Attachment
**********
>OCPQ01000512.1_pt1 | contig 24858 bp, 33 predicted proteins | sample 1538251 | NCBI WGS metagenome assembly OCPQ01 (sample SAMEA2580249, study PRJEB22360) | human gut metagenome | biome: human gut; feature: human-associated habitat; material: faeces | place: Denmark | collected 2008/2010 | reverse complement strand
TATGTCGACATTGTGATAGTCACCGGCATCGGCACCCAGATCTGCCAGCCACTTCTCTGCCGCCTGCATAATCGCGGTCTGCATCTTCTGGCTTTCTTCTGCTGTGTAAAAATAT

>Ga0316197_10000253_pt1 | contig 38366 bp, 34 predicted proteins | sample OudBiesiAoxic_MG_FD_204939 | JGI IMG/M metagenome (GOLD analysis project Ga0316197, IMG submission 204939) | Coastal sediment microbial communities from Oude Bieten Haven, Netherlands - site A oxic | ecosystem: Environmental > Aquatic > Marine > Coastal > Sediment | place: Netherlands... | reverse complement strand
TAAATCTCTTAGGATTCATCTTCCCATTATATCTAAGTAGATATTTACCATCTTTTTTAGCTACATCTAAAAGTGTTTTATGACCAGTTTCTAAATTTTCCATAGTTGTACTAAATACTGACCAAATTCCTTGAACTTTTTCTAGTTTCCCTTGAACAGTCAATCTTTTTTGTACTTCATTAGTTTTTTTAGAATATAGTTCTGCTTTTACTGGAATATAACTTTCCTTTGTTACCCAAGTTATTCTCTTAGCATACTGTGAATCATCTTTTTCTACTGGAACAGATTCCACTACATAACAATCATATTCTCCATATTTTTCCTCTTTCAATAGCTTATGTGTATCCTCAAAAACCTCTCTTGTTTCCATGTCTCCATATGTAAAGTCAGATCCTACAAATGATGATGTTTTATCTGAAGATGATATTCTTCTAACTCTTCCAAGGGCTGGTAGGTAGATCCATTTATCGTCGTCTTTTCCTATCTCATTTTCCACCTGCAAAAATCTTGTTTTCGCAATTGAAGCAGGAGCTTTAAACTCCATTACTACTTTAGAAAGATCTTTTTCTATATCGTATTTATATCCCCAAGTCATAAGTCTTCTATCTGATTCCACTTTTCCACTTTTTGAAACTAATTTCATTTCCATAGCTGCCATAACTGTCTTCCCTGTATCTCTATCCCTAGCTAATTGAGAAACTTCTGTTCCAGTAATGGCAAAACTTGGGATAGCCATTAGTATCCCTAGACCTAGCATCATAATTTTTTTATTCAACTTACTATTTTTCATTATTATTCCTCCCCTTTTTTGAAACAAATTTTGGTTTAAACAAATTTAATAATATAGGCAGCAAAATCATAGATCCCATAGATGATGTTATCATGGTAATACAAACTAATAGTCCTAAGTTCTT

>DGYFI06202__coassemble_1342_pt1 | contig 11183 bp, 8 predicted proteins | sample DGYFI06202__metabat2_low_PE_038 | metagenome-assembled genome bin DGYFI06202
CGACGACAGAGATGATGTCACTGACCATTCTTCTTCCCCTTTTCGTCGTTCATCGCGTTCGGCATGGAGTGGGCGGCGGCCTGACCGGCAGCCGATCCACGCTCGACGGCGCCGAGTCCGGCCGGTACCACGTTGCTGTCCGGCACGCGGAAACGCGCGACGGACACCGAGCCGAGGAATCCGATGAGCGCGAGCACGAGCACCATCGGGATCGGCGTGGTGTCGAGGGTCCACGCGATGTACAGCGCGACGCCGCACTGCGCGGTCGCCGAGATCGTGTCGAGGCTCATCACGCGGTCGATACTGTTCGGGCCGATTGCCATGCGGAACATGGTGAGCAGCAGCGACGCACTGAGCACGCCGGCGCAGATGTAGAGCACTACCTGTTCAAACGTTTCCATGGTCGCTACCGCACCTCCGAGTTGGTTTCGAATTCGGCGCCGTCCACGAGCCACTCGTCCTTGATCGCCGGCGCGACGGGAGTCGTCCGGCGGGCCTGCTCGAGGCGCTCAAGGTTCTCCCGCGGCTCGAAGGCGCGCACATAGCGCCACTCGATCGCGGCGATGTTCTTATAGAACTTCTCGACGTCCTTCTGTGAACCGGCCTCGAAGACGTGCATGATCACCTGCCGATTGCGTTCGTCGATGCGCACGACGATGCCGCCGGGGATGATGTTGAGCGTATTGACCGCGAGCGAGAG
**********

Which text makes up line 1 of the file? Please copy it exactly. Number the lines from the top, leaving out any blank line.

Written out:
>OCPQ01000512.1_pt1 | contig 24858 bp, 33 predicted proteins | sample 1538251 | NCBI WGS metagenome assembly OCPQ01 (sample SAMEA2580249, study PRJEB22360) | human gut metagenome | biome: human gut; feature: human-associated habitat; material: faeces | place: Denmark | collected 2008/2010 | reverse complement strand